What happens when it is the 1.1%?


1 comment

  • Jennie

    Let's start with the obvious: If it's professional-grade photography or has a copyright watermark, you're fine.

    If you want to absolutely safe, turn off submissions. Second to that, you could apply the same standard that the site uses for exposure content -- they have to be holding a note with the blog name in one of the pics.

    For a more moderate approach, check their blog. Do they have other pictures of themselves on their blog? And more importantly, is it the same person?

    Have you engaged in a conversation with the submitter before? If so, it's probably okay, but if it's a random submission from someone you're not a mutual follower with or never chatted with, don't accept it.

    Are there any identifying features? If so, are they obscured? If they've taken steps to anonymize the pics, that's good.

    Does your blog follow a certain theme, and if so, does the submission match the theme? For example, a submission of a naked woman in a lawn chair reading a novel makes sense to submit to the ReadingIsSexy blog, but a random hotel bj pic does not.

    If they provide any context, does that context make sense? Does that context match the interests you've shared on your blog?

    If they submitted more than image, are the images different enough to show they were taken over a long period of time? Different clothes, different settings, different hair, etc. The more variation, the more likely they are legit. (This applies more to leaks than revenge, but leaks should be treated the same as revenge.)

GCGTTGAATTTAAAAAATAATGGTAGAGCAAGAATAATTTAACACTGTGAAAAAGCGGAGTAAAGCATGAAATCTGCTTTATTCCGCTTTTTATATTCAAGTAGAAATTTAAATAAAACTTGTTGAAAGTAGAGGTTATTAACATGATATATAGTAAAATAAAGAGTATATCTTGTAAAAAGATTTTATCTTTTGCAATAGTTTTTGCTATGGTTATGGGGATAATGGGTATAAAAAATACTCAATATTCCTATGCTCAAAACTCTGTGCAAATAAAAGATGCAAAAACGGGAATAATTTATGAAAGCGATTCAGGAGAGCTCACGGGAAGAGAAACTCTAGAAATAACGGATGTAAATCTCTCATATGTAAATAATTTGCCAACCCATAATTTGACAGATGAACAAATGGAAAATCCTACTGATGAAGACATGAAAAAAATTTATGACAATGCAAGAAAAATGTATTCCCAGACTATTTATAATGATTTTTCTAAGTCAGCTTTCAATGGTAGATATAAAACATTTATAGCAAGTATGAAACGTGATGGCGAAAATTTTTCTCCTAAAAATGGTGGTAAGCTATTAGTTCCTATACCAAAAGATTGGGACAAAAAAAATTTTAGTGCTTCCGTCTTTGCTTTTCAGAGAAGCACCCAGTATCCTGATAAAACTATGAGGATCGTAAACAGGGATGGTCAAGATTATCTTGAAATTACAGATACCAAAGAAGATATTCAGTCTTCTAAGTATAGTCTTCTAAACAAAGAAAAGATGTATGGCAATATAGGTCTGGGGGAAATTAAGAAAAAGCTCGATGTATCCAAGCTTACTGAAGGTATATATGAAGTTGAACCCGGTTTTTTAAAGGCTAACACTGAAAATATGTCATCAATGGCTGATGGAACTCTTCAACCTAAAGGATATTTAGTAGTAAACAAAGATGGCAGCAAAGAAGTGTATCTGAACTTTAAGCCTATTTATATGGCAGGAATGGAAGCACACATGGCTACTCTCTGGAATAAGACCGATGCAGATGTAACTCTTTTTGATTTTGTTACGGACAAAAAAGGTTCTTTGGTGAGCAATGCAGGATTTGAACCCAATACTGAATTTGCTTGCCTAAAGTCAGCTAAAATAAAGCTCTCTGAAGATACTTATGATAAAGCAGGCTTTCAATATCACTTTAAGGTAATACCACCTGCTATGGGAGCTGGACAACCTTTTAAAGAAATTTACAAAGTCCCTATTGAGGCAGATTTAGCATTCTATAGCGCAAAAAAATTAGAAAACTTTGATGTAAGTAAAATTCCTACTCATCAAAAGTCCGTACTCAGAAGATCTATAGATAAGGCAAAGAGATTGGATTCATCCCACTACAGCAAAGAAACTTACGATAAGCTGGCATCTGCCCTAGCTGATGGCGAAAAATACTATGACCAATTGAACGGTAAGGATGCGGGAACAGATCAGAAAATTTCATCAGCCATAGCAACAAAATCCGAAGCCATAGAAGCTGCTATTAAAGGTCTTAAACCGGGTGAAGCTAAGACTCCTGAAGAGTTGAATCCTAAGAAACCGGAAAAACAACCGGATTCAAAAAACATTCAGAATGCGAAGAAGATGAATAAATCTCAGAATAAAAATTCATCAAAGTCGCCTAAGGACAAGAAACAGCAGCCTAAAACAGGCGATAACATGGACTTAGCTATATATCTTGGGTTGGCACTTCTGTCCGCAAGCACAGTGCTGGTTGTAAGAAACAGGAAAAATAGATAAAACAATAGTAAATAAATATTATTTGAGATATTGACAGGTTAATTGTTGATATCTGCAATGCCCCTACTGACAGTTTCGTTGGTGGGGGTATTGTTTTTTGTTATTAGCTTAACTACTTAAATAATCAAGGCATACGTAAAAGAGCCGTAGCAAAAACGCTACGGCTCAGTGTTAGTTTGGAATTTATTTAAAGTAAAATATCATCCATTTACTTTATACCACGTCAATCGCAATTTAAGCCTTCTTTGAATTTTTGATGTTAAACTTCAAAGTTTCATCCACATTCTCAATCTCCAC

You can also save the image, then run it through tineye.com's reverse image lookup and see if you get any hits. This can help you find the image's source. If it's all over the internet, it's almost certainly not the submitter.

    Use good judgement, and don't accept *random* submissions.

    (Anecdote: I received a submission to my office/work-themed blog from a woman. Several rope bondage pics in different hotel rooms. She explained on one of them that this is what she does at work conferences. Her face was obscured in all of the pics. So those pics checked several different boxes: context, different settings, matched the blog theme, anonymized pics -- the only thing missing was that I hadn't chatted with the submitter. I let those through.)

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